Many children find it difficult to stay focused. When your child starts school, however, the ability to concentrate will become tremendously important – and, indeed, it will remain a crucial skill for the rest of his or her life. If you want to help your child develop the ability to focus, start with Step 1.
You can begin helping a child develop concentration skills well before he or she starts elementary school. Toddlers and preschoolers can be encouraged to look at a book for a little longer or to finish coloring a picture. Praise young children when they focus well or complete a task without getting distracted.
Reading aloud to young children has many benefits, including the fact that it teaches listening and concentration skills. Choose books that are appropriate to the child’s age and developmental level, and try to find stories that will encourage children to pay attention – these are usually stories that entertain, excite, or fascinate (rather than basic ABC books).
Play games that build concentration skills.
Blocks, puzzles, board games, and memory games all help children develop the ability to focus, pay attention, and see a task through to completion. And these activities are fun, so they do not feel like work to children.
Minimize screen time.
When young children spend too much time in front of televisions, computers, and video games, they often develop trouble concentrating – in part because their brains become accustomed to this particular form of entertainment (which is often passive entertainment) and struggle to focus without the mesmerizing graphics and flashing lights.
The American Academy of Pediatrics recommends avoiding screen time entirely for children under two and limiting it to no more than one to two hours per day (ideally of higher-quality content) for all children and teenagers.
Set up a homework station.
Your child should have a designated space for homework and study. A desk in his or her room might be ideal, but you can also set up a study corner in another room. Whatever location you choose, work to make it quiet, peaceful, and free from possible distractions.
You can let your child decorate this space to make it more welcoming.
Try to keep all supplies that are typically necessary for homework at or near this homework station. Every time your child has to get up to retrieve a pencil or more paper or a ruler, he or she may get distracted and lose focus.
Develop a routine.
Homework and study should take place on a schedule. Once you establish a designated time for homework and stick to the routine for awhile, your child will be less likely to complain or resist.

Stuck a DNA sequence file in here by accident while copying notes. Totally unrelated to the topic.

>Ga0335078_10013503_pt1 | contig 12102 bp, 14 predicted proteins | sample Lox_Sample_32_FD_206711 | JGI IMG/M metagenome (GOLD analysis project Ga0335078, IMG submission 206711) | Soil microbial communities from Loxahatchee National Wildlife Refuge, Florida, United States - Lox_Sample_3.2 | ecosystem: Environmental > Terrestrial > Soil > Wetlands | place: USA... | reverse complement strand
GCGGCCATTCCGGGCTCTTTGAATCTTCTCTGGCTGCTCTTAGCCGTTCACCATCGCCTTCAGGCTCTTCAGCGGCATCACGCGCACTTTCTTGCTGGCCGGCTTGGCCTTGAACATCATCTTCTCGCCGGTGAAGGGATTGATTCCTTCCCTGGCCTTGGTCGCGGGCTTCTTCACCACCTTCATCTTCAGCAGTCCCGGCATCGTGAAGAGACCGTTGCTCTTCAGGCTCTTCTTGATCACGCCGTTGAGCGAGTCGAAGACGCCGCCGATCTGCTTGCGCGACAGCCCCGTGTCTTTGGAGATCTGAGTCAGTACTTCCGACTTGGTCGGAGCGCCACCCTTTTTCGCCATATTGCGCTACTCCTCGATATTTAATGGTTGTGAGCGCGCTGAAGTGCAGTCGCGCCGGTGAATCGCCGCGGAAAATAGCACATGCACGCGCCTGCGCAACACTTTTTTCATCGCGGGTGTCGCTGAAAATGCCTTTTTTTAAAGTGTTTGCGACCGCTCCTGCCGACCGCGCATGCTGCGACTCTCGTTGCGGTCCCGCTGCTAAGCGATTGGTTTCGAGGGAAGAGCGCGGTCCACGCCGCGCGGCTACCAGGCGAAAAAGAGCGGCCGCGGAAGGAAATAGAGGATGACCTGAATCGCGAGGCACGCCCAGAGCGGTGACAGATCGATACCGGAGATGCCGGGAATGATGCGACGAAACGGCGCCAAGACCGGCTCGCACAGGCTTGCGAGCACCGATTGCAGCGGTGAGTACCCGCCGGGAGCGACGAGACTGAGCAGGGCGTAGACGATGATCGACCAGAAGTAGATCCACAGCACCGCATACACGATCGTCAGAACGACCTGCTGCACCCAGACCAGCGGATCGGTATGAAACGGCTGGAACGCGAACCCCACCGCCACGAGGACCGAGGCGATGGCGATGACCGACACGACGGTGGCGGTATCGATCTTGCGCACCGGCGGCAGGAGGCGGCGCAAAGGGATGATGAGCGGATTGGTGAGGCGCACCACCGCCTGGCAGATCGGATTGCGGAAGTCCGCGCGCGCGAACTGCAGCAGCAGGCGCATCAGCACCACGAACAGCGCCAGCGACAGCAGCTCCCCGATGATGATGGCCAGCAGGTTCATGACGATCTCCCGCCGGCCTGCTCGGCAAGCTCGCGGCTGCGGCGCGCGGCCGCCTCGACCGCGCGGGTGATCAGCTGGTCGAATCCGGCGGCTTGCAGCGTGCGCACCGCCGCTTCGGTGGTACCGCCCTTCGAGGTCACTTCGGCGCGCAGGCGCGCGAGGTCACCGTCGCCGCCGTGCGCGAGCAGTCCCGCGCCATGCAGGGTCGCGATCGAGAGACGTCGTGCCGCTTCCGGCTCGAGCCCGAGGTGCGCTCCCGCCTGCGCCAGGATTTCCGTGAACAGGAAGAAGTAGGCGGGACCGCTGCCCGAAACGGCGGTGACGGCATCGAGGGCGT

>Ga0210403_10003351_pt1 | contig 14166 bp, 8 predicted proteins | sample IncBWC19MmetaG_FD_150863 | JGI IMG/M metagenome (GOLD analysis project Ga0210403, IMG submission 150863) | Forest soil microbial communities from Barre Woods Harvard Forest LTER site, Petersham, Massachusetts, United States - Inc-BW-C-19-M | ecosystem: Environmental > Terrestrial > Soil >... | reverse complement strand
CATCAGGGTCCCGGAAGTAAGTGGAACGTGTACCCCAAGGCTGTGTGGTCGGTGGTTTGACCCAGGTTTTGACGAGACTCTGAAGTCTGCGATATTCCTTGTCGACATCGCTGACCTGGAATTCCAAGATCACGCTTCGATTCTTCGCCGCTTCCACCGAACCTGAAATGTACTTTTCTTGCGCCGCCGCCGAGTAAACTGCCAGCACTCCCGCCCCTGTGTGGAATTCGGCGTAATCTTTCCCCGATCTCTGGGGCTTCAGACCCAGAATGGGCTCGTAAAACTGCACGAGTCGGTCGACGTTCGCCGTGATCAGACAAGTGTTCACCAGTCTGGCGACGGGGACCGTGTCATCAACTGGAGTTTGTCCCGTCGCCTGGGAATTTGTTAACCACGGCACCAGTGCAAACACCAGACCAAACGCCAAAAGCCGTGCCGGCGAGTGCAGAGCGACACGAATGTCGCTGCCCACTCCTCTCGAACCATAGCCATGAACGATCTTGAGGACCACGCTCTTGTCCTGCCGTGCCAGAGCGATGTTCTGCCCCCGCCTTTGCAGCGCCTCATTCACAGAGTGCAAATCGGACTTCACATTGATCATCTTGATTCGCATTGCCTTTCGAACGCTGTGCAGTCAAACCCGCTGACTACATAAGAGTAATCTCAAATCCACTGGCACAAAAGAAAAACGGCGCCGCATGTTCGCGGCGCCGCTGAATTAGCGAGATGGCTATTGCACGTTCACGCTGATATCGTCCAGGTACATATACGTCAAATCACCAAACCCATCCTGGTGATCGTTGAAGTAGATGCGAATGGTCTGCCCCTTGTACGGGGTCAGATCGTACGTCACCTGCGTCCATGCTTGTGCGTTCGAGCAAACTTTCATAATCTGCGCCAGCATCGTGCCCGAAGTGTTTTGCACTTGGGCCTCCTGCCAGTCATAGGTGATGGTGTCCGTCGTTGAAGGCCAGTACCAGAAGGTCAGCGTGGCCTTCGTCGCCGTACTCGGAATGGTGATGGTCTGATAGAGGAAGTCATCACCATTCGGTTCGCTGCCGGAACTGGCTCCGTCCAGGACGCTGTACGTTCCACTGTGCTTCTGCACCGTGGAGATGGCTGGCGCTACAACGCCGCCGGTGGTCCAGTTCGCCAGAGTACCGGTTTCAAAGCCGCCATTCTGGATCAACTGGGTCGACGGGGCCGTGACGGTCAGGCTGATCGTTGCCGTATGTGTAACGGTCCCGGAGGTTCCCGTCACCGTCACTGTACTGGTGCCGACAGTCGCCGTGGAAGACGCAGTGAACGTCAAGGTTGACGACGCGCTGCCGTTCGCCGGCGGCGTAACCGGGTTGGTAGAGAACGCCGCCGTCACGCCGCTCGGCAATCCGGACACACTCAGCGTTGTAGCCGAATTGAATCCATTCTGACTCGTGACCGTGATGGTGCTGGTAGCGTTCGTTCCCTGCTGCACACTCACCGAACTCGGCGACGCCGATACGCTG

Every child and every schedule is different, but ideally, you should give your child some time to decompress before doing homework. If he or she gets home from school at, say, 3:30, wait until 4:30 to begin homework. This gives your child a chance to have a snack, tell you about his or her day, and get rid of some excess energy.
At the very least, plan to let your child have a snack and a drink of water before starting his or her homework. Otherwise, hunger and thirst will be a distraction.
Set realistic goals.
If your child is getting old enough to bring home a lot of homework, it becomes very important to break this work into manageable chunks and set estimated time frames for completion. Larger projects should be worked on periodically well before their due dates. Children get easily overwhelmed when they see what looks like a mountain of work, so encourage your son or daughter to set small goals and take it one step at a time.
Build in breaks.
If your child has a lot of homework, breaks are essential. After your child finishes a particular task or works for an hour straight (or even twenty minutes straight, for a younger child), suggest that he or she take a short break. Offer a piece of fruit and a few minutes of conversation before having your child get back to work.
You cannot expect your child to focus with the television on and a cell phone in his or her pocket. Make his or her homework time electronics-free (unless a computer is needed for the homework itself), and insist that siblings and anyone else in the house allow your child to concentrate.
Keep your child’s individual needs in mind.
There is no one-size-fits-all policy for focus and attention to homework. Some children work better with music playing (classical works better, since lyrics can often be distracting); others prefer silence. Some children like to talk to you as they work; others like to be alone. Let your child do whatever works best.
Aim for active participation.
If you work with children in a school setting, you will get the best results by teaching children to participate. Ask questions often. When children are involved, they are more likely to be focused and attentive.
Children are most likely to stay focused if you speak clearly and slowly (but not too slowly!) and avoid using foreign words or vocabulary that’s too advanced for the grade level. Everyone struggles to pay attention when faced with something basically incomprehensible, and children are no exception.
Raise your voice in a controlled way.
If children stop paying attention or wander off, it’s fine to raise your voice to call them back to attention. However, you don’t want to scream at children, and you don’t want to overuse the technique – children will simply tune you out.
Clap your hands.
For young children, it can help to have a non-verbal way to call them to attention. Clapping your hands works well, as does snapping your fingers or ringing a bell.